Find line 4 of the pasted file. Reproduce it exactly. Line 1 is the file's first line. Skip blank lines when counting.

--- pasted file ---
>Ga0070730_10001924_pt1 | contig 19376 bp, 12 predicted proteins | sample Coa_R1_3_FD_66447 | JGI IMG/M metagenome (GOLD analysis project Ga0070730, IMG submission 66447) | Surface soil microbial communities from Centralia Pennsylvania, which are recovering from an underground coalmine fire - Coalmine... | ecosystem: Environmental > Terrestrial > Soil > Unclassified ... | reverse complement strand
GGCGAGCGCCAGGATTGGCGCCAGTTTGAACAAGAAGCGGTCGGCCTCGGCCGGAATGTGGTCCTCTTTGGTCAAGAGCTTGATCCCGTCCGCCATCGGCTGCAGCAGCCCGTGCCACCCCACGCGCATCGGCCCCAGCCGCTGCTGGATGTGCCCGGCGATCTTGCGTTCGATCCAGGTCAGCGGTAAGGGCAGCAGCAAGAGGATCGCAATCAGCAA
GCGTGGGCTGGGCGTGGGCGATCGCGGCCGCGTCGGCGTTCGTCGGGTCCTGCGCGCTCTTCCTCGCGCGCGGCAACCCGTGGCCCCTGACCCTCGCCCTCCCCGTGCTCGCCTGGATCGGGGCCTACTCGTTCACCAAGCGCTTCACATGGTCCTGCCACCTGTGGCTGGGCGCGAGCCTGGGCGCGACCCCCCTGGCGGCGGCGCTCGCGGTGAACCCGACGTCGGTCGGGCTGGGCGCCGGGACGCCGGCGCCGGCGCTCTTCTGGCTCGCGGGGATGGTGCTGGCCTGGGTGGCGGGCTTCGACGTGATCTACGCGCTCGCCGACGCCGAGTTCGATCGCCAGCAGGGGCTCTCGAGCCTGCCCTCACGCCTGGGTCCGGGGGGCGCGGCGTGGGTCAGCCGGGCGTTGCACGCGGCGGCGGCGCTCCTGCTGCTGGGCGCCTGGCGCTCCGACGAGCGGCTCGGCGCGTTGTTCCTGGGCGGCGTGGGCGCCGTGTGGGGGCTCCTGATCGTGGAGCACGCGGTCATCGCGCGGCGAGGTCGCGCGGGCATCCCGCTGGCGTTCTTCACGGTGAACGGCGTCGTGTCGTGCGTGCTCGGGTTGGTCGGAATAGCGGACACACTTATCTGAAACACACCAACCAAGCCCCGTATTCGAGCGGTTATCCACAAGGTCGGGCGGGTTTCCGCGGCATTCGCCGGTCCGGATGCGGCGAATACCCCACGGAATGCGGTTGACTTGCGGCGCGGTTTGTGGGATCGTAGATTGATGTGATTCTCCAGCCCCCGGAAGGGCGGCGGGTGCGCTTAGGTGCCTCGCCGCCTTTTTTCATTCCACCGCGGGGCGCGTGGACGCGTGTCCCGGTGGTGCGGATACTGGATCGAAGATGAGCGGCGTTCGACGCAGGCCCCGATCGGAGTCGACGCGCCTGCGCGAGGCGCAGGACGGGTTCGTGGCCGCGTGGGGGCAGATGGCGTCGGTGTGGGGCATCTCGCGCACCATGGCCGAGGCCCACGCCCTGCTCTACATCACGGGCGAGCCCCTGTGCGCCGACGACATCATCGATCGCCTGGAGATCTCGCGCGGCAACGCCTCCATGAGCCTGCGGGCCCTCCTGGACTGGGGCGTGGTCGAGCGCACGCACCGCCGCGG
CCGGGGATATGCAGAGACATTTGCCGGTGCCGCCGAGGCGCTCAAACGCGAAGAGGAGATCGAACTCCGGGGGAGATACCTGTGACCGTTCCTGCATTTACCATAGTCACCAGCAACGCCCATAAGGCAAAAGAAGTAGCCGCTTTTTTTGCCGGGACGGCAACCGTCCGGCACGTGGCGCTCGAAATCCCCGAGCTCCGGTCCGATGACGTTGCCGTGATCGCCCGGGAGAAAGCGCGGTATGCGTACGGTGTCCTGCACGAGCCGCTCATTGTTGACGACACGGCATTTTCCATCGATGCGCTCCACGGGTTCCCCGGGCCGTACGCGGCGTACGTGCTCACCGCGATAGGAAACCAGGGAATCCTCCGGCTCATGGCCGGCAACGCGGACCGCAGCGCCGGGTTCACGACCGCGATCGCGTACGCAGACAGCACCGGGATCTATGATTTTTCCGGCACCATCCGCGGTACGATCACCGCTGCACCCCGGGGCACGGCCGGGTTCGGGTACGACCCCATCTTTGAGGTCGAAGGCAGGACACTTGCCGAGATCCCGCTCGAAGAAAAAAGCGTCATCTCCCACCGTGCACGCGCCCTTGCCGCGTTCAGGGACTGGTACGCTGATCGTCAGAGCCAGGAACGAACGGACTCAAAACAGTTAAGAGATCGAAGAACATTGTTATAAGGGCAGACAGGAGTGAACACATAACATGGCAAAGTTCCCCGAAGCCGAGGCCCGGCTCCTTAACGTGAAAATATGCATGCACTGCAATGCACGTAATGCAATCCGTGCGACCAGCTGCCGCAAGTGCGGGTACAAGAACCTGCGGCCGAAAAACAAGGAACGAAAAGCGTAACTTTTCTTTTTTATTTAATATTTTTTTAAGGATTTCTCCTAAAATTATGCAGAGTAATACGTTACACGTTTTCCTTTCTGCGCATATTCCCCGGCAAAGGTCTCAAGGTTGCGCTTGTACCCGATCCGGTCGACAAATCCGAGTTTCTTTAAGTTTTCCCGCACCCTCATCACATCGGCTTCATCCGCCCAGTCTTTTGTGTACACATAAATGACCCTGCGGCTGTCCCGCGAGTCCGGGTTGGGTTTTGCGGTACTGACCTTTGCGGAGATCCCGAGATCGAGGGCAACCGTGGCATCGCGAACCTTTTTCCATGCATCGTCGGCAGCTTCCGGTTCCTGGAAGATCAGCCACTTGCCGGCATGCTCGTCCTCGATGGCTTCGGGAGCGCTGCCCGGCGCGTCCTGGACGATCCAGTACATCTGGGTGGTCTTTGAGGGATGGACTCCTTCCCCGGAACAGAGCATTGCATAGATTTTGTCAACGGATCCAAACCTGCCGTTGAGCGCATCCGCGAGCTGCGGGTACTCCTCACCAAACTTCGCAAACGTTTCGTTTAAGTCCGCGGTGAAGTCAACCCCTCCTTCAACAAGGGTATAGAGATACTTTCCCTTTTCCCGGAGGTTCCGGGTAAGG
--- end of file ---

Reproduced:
CCGGGGATATGCAGAGACATTTGCCGGTGCCGCCGAGGCGCTCAAACGCGAAGAGGAGATCGAACTCCGGGGGAGATACCTGTGACCGTTCCTGCATTTACCATAGTCACCAGCAACGCCCATAAGGCAAAAGAAGTAGCCGCTTTTTTTGCCGGGACGGCAACCGTCCGGCACGTGGCGCTCGAAATCCCCGAGCTCCGGTCCGATGACGTTGCCGTGATCGCCCGGGAGAAAGCGCGGTATGCGTACGGTGTCCTGCACGAGCCGCTCATTGTTGACGACACGGCATTTTCCATCGATGCGCTCCACGGGTTCCCCGGGCCGTACGCGGCGTACGTGCTCACCGCGATAGGAAACCAGGGAATCCTCCGGCTCATGGCCGGCAACGCGGACCGCAGCGCCGGGTTCACGACCGCGATCGCGTACGCAGACAGCACCGGGATCTATGATTTTTCCGGCACCATCCGCGGTACGATCACCGCTGCACCCCGGGGCACGGCCGGGTTCGGGTACGACCCCATCTTTGAGGTCGAAGGCAGGACACTTGCCGAGATCCCGCTCGAAGAAAAAAGCGTCATCTCCCACCGTGCACGCGCCCTTGCCGCGTTCAGGGACTGGTACGCTGATCGTCAGAGCCAGGAACGAACGGACTCAAAACAGTTAAGAGATCGAAGAACATTGTTATAAGGGCAGACAGGAGTGAACACATAACATGGCAAAGTTCCCCGAAGCCGAGGCCCGGCTCCTTAACGTGAAAATATGCATGCACTGCAATGCACGTAATGCAATCCGTGCGACCAGCTGCCGCAAGTGCGGGTACAAGAACCTGCGGCCGAAAAACAAGGAACGAAAAGCGTAACTTTTCTTTTTTATTTAATATTTTTTTAAGGATTTCTCCTAAAATTATGCAGAGTAATACGTTACACGTTTTCCTTTCTGCGCATATTCCCCGGCAAAGGTCTCAAGGTTGCGCTTGTACCCGATCCGGTCGACAAATCCGAGTTTCTTTAAGTTTTCCCGCACCCTCATCACATCGGCTTCATCCGCCCAGTCTTTTGTGTACACATAAATGACCCTGCGGCTGTCCCGCGAGTCCGGGTTGGGTTTTGCGGTACTGACCTTTGCGGAGATCCCGAGATCGAGGGCAACCGTGGCATCGCGAACCTTTTTCCATGCATCGTCGGCAGCTTCCGGTTCCTGGAAGATCAGCCACTTGCCGGCATGCTCGTCCTCGATGGCTTCGGGAGCGCTGCCCGGCGCGTCCTGGACGATCCAGTACATCTGGGTGGTCTTTGAGGGATGGACTCCTTCCCCGGAACAGAGCATTGCATAGATTTTGTCAACGGATCCAAACCTGCCGTTGAGCGCATCCGCGAGCTGCGGGTACTCCTCACCAAACTTCGCAAACGTTTCGTTTAAGTCCGCGGTGAAGTCAACCCCTCCTTCAACAAGGGTATAGAGATACTTTCCCTTTTCCCGGAGGTTCCGGGTAAGG